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16 April, 2021 Open access

Insecure workers face ‘triple whammy’ of a lack of sick pay, fewer rights and endemic low pay while also having to shoulder more risk of Covid-19 infection

TUC research reveals that insecure workers are nearly 10 times more likely to receive no sick pay compared to secure workers, while Covid-19 mortality rates are twice as high

Insecure workers face a ‘triple whammy’ of a lack of sick pay, fewer rights and endemic low pay while having to shoulder more risk of Covid-19 infection, the TUC has warned.

In Covid-19 and insecure work, the TUC analyses the nature and impacts of insecure work in the UK during the pandemic, finding a ‘shocking disparity in sick pay between workers in secure and insecure employment - revealed by polling that found that 67 per cent of insecure workers said they receive nothing when off sick compared with 7 per cent of secure workers.

NB - by insecure work, the TUC refers to the 3.7 million people who have a contract that does not guarantee regular hours or income (including zero-hours contracts, agency work and casual work), or where they are in low-paid self-employment (earning less than the government’s National Living Wage).

In addition, the TUC finds that multiple factors have led to a correlation between insecure work occupations and higher Covid infection and death rates, including -

While the TUC acknowledges that the reasons for mortality rates during the coronavirus pandemic are complex, its analysis shows that death rates are highest in the top four sectors that are synonymous with insecure work - including care professions and factory workers - and twice as high as in other more secure occupations -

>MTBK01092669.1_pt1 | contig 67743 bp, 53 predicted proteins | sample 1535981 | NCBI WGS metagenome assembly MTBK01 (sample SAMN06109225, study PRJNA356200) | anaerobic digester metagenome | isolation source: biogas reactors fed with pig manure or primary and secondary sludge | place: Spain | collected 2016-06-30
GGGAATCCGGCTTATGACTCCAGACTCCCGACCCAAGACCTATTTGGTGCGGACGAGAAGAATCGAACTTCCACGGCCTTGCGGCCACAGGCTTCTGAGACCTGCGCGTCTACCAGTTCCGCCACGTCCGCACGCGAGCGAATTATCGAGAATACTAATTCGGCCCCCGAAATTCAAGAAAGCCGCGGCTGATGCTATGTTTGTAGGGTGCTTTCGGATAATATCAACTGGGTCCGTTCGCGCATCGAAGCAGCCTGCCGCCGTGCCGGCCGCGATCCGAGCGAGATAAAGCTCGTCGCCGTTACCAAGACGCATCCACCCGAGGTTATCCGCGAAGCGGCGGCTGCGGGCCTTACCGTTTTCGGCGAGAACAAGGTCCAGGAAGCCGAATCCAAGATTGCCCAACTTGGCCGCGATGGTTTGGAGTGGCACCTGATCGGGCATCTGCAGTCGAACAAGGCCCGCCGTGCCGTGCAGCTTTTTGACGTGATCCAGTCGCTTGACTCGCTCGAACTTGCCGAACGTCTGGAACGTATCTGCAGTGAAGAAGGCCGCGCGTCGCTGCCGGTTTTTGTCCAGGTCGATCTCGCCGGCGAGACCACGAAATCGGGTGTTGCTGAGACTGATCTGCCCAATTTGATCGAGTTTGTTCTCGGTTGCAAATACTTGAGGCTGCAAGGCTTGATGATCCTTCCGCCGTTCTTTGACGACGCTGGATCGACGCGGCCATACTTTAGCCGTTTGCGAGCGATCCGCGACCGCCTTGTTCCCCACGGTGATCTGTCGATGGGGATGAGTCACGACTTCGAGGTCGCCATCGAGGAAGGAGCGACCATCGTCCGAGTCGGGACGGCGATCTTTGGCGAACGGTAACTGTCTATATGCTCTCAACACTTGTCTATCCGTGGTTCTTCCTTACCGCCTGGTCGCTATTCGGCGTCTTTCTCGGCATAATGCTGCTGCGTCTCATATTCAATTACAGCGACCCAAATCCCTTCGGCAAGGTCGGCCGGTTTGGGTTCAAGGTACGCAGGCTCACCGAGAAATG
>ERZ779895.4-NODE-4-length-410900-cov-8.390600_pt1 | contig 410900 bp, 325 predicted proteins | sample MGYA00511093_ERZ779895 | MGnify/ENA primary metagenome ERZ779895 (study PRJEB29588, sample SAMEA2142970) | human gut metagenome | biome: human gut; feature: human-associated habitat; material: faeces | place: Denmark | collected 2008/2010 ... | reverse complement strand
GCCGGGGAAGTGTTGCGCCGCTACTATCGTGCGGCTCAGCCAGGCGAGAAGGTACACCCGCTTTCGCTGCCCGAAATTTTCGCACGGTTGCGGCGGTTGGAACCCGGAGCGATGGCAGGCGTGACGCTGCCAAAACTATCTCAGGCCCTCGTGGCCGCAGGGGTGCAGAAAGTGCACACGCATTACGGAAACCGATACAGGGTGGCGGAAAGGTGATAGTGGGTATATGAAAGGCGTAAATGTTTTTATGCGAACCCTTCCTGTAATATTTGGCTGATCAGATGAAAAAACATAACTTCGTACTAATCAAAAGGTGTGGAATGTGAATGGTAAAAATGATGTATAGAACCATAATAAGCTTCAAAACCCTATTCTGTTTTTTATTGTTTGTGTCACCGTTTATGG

Highlighting that its findings show that workers in insecure jobs are having to shoulder more risk of infection during the pandemic while also facing a 'triple whammy of a lack of sick pay, fewer rights and endemic low pay.', the TUC recommends that the government takes action to -

In addition, the TUC calls for new rights for workers to benefit from the protection that collective bargaining in the workplace can bring and for the effective abolition of zero-hours contracts - by giving workers rights to a contract that reflects their regular hours, at least four weeks’ notice of shifts, and compensation for cancelled shifts.

TUC General Secretary Frances O’Grady said today -

‘Too many workers are trapped on zero-hours contracts or in other sorts of insecure work, and are hit by a triple whammy of endemic low pay, few workplace rights and low or no sick pay. Lots of them are the key workers we all applauded - like social care workers, delivery drivers and coronavirus testing staff. This must be a turning point.

Ministers must urgently raise statutory sick pay to the level of the real Living Wage, and make sure everyone can get it - including those on zero-hours contracts and other forms of insecure work.

If people can’t observe self-isolation when they need to, the virus could rebound. No one should have to choose between doing the right thing and putting food on the table.

And ministers must tackle the scourge of insecure work by finally bringing forward their promised Employment Bill. It’s time to ban zero-hours contracts, false self-employment and to end exploitation at work.'

For more information, see TUC sounds alarm over 'stark' Covid mortality rates in insecure jobs.